We looked inside some of the tweets by @GuyProchilo and here's what we found interesting.
Inside 100 Tweets
#Rstats: When p <. 05 but a 95%CI is large, we know little about an effect except its direction. Try planning a study so that the 95%CI on an effect is no greater than a desired width. If Cohens d= .5, try N= 133 per group for a 95%CI no larger than .5, 99% of the time #phdchat https://t.co/deqJyvfG8J
Are you interested in the "specific value" of a correlation, or merely want to know r =/= 0? If the latter, a standard power analysis is for you. If the former: consider planning a study that will yield a sufficiently small 95%CI on r. See r values & CI widths attached. #phdchat https://t.co/B2KZOf8F7Y
An 'expected effect size' in a power analysis is a best guess based on the evidence available. If wrong, this can have huge implications for detecting an effect if it exists. Consider varying your effect size under different scenarios & examine how this affects power. #phdchat https://t.co/xHdc819q28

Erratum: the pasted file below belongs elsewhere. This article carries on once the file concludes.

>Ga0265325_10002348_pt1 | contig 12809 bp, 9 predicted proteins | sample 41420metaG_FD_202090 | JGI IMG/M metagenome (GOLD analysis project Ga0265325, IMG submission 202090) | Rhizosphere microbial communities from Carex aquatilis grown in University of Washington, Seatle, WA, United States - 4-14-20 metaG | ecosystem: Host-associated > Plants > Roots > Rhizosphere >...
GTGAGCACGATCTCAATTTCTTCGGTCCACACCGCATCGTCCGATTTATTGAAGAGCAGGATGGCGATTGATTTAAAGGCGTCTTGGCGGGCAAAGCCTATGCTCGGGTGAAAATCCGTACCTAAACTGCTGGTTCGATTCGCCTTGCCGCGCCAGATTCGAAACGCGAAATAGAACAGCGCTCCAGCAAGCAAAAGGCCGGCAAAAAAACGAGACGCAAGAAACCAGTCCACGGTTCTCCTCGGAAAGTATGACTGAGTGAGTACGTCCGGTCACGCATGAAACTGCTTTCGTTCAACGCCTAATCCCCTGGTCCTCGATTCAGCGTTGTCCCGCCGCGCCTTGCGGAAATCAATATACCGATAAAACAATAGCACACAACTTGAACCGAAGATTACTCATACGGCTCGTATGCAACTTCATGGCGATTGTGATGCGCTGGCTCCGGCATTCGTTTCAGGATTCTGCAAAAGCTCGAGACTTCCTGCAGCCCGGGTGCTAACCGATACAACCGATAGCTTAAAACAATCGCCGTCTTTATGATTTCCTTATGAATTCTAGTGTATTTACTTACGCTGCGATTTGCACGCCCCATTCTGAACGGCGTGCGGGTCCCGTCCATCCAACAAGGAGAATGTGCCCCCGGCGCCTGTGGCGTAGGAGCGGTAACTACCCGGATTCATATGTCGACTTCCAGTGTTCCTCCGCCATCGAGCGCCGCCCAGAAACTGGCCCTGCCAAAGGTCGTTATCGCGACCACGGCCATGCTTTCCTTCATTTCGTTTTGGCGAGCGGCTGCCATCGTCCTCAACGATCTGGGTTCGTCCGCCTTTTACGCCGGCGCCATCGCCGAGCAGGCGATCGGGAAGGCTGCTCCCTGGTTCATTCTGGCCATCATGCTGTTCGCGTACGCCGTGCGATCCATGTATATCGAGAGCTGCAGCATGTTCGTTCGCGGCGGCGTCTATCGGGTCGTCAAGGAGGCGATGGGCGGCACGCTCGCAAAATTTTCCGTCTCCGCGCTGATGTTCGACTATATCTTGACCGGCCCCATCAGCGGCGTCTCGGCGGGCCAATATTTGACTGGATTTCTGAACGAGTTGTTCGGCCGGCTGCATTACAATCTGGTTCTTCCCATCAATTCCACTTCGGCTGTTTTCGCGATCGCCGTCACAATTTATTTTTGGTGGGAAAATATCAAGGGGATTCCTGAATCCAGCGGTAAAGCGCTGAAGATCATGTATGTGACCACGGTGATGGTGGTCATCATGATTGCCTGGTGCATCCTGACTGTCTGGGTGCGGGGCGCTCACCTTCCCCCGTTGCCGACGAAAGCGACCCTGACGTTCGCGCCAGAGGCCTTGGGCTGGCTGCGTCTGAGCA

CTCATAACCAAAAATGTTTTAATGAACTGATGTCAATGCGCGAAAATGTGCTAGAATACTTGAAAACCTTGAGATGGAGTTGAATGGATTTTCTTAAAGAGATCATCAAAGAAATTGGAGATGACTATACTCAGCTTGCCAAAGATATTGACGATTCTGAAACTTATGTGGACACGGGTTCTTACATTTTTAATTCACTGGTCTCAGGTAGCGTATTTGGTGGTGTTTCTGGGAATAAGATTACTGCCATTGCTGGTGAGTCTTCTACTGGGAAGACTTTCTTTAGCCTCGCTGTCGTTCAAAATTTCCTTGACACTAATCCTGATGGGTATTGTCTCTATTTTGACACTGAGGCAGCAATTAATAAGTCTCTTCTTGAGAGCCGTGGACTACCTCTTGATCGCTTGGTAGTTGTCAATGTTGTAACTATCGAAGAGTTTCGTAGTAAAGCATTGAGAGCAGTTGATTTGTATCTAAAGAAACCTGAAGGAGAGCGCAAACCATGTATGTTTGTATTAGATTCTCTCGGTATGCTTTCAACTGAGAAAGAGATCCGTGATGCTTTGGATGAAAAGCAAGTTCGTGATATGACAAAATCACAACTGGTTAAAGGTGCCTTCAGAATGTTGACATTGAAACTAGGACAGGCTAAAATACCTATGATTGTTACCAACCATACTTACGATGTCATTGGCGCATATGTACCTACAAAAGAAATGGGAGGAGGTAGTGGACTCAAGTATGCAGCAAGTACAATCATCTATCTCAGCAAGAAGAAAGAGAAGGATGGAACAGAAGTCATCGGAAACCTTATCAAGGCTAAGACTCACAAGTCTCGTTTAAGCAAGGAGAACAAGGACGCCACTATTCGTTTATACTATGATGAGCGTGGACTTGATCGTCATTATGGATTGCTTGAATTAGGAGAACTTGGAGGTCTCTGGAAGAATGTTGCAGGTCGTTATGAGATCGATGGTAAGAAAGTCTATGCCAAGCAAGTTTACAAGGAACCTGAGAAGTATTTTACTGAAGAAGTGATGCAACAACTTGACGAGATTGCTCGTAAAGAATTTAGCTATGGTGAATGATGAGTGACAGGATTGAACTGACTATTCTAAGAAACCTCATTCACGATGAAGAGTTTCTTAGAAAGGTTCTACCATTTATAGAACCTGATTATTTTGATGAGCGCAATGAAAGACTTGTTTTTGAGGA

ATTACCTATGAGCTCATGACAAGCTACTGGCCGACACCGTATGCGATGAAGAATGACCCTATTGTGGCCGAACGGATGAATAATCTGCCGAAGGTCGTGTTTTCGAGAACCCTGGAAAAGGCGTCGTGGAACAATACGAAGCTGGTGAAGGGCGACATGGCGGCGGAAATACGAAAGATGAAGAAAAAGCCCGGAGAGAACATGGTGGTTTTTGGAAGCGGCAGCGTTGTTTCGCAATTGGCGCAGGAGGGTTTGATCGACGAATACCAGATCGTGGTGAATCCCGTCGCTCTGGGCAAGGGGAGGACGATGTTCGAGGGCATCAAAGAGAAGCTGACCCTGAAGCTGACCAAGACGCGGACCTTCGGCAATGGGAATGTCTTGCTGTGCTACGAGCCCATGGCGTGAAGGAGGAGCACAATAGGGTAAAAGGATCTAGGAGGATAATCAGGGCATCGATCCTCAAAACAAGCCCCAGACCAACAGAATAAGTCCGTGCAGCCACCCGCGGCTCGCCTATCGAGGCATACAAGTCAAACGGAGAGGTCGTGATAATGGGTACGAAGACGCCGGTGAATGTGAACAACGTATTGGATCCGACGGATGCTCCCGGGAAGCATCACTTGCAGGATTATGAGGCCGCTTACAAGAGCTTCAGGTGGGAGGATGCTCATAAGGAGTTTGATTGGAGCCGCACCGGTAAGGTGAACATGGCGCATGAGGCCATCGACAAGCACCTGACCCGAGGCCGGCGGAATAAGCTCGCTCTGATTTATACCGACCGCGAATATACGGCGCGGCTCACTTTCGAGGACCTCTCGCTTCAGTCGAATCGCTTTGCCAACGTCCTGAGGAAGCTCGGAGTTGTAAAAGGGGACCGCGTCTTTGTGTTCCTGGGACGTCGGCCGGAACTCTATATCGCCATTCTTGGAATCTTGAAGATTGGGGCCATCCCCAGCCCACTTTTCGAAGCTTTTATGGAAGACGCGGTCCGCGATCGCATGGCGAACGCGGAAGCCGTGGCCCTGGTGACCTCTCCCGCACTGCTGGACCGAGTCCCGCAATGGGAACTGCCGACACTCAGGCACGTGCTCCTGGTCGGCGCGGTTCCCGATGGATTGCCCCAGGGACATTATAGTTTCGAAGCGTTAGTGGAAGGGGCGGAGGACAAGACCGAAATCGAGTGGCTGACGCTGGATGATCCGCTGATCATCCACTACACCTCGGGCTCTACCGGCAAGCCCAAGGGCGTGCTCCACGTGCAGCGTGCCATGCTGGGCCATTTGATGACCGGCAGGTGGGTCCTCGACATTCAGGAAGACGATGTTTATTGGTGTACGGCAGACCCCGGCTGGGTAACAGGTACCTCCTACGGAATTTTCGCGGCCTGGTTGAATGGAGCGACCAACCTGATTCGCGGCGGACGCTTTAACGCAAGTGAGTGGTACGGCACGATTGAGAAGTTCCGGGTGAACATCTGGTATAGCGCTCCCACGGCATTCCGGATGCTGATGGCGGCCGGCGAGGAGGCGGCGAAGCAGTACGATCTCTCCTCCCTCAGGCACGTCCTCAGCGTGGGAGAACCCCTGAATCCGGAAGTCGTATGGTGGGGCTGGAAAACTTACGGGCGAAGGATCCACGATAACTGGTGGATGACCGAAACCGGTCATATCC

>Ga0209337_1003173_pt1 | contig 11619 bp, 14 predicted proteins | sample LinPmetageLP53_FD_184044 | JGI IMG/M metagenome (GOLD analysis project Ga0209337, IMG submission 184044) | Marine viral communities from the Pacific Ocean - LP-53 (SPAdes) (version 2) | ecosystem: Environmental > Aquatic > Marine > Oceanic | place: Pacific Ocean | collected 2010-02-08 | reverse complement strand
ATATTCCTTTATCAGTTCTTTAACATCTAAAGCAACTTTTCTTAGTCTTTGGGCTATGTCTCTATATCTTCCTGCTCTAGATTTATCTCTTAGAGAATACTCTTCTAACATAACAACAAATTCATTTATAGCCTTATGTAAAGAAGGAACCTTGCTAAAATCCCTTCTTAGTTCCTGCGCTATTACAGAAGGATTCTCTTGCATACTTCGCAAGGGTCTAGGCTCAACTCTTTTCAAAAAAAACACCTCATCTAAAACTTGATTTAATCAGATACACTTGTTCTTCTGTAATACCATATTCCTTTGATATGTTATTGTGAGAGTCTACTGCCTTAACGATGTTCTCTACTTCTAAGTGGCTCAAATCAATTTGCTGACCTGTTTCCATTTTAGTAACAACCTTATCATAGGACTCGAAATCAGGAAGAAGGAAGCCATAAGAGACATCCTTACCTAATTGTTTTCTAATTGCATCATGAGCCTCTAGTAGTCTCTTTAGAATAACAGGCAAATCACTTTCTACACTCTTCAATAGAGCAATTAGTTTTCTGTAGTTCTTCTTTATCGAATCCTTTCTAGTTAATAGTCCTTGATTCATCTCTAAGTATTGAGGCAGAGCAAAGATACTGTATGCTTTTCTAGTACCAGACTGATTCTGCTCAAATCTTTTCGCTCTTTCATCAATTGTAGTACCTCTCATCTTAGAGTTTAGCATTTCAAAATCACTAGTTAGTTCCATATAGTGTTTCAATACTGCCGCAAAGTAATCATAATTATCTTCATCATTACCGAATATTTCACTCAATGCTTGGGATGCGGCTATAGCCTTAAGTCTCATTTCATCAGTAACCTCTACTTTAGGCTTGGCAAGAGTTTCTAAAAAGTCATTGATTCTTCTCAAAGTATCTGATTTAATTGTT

#Rstats: Is your QQ-plot generated from a normally distributed process? Draw random data from a norm dist of the same length as your data set over & over. This will give you a good idea of how a normal QQ-plot should look. Try it with `ggpubr::ggqqplot()` for easy plots #phdchat https://t.co/YLm7O32rdw
#rstats: Why is it important to provide a scatterplot alongside summary correlation data? This: the same summary data could be generated by wildly different distributions - some that render the test misleading. In the gif all data are consistent with r = .36 in N = 50. #phdchat https://t.co/uF5uGns6ad